For anyone who has lived on Vancouver's west side, the Hollywood Theatre has for generations acted as a mecca for cinema-goers, the theatre's oddly-structured double-bills providing solace to the troubled soul, an opportunity to kibbitz with friends between the early 7:30 pm screening and the 'late' 9:40 pm screening, a bit of fun, and the unexpected.
David Fairleigh reportedly received $2.9 million for the sale of the theatre, the monies coming from an offshore Asian investor looking to redevelop the property (perhaps the entire north side of the block) for condominiums. Festival Cinemas' Leonard Schein apparently offered a million less than the final sale price — looking to repair and run the theatre long into the future — but clearly his financial offer came in on the low end. The Vancouver International Film Festival also showed some interest in acquiring the old Hollywood Theatre, but the asking price was just too much.
Thus, a cinematic institution passes, as cinema lovers are now left to troll the soulless cineplexes which dot the suburban landscape. An era passes.
Update: There's a late-breaking, but unconfirmed, report that Festival Cinemas' Leonard Schein met with Vince Fairleigh this past Thursday evening, and made an offer to Vince to keep the Hollywood Theatre open for a period of five years, a 'deal' which would have Mr. Schein's company assume responsibility for the payment of rent and business expenses associated with the operation of the Hollywood Theatre (the new owners had offered the Fairleighs the opportunity to keep the Hollywood open, at a monthly rental rate of $11,000, that offer refused), the deal on the table also offering a salary to Vince to continue to manage the theatre.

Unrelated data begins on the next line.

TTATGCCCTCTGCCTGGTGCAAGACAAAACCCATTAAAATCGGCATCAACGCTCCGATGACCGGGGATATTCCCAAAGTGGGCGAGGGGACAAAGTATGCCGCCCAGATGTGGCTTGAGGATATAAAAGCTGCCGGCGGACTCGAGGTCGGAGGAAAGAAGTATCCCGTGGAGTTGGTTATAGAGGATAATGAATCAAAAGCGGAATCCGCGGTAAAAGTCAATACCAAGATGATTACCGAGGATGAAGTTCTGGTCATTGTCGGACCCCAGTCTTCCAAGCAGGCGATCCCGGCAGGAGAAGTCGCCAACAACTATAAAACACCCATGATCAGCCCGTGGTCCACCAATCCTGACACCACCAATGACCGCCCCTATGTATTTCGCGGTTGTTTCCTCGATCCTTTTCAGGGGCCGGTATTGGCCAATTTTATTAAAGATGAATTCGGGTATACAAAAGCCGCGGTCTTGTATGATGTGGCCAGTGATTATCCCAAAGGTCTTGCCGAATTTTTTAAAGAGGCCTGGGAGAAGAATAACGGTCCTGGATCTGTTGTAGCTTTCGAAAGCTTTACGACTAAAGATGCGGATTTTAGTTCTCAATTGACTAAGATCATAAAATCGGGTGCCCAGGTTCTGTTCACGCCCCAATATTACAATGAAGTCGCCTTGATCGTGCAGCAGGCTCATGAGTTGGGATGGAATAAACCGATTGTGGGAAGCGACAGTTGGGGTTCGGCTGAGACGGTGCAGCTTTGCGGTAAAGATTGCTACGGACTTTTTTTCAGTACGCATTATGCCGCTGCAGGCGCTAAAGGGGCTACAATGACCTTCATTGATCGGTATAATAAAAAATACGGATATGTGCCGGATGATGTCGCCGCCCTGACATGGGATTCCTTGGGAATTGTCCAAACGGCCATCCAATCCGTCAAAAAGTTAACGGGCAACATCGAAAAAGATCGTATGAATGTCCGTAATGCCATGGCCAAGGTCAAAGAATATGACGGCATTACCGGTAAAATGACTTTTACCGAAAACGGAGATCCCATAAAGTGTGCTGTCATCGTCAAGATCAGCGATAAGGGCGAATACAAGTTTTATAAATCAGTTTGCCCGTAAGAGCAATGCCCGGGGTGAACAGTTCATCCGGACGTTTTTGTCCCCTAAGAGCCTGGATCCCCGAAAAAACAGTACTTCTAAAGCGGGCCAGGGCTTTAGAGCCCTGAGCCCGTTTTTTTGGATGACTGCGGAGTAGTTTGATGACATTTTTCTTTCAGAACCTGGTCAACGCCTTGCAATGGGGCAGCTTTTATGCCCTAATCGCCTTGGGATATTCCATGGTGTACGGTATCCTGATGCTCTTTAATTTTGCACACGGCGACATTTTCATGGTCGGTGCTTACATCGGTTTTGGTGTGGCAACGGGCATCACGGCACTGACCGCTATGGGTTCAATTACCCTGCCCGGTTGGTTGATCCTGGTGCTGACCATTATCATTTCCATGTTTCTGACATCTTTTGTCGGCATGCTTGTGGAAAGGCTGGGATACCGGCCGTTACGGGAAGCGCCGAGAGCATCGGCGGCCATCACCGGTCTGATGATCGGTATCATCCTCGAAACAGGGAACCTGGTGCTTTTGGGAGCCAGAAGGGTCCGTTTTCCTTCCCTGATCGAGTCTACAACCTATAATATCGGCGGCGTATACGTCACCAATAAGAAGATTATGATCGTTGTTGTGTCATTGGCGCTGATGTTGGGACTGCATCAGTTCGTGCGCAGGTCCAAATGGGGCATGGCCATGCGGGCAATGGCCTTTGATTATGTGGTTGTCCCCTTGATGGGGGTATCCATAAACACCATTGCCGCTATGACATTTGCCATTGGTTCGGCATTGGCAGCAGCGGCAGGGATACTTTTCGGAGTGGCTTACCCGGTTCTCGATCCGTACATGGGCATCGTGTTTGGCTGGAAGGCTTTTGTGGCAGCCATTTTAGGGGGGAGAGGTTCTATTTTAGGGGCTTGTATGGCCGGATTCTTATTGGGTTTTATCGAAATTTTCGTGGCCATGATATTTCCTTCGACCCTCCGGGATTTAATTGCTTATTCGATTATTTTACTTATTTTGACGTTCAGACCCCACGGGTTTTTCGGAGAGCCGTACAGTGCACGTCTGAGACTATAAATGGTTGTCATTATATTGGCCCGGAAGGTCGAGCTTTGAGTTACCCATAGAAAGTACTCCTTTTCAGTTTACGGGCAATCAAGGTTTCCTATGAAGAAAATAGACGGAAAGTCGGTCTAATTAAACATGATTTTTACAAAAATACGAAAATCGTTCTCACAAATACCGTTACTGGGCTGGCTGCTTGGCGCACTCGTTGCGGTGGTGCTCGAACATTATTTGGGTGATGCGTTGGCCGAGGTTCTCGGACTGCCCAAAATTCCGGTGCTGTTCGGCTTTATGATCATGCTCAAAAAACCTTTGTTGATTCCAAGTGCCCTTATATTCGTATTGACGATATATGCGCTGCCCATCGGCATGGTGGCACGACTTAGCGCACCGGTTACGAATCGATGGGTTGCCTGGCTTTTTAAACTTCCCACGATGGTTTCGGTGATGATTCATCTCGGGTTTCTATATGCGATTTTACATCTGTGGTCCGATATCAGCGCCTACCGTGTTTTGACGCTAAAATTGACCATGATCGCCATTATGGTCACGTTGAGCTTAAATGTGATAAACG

Clearly, the arrangement as outlined above is similar to the offer made to Corinne Lea of East Van's The Rio. No word as to whether Vince Fairleigh will book the Hollywood's double-bills, or whether Leonard Schein will step in to offer assistance on that front (unlikely, given the structure of the deal Mr. Schein has with the operators of both the Rio and Dunbar theatres).
Update 2, June 1st: The Hollywood is officially closed, the Fairleighs having turned over the keys late in the day on May 30th. At this point, a re-opening of The Hollywood Theatre appears unlikely.
April 18, 2011
The weather on this third Monday in April was sunny, chilly and blustery.
Even so, after a long day's work on the Downtown Eastside, VanRamblings decided to walk the 11 kilometres home, through downtown Vancouver, over the Granville Street Bridge, through Kitsilano, and then home.
Of course, we were waylaid.
We stopped off at former City Councillor Tim Louis' place (to talk about a website we're creating for his upcoming COPE candidacy), and somehow found ourselves at David Eby's NDP campaign launch for the May 11th by-election in Vancouver Point Grey, where David impressed (as always), and newly elected provincial NDP leader Adrian Dix gave a rousing speech — how wonderful to finally have a leader of the NDP who is passionate, informed and articulate about the issues!
April 17, 2011
On a chill, blustery, cloudy and just a bit sunny late Sunday afternoon in the early spring of 2011, the winds blew, rain-soaked clouds hovered overhead, the North Shore mountains were snowcapped, wind surfers were out in force, lovers walked along the Spanish Banks beach path, and children frolicked in the sand under the watchful eye of their parents.
March 20, 2011
The following "stories" went 'viral' this past week, and are recorded below.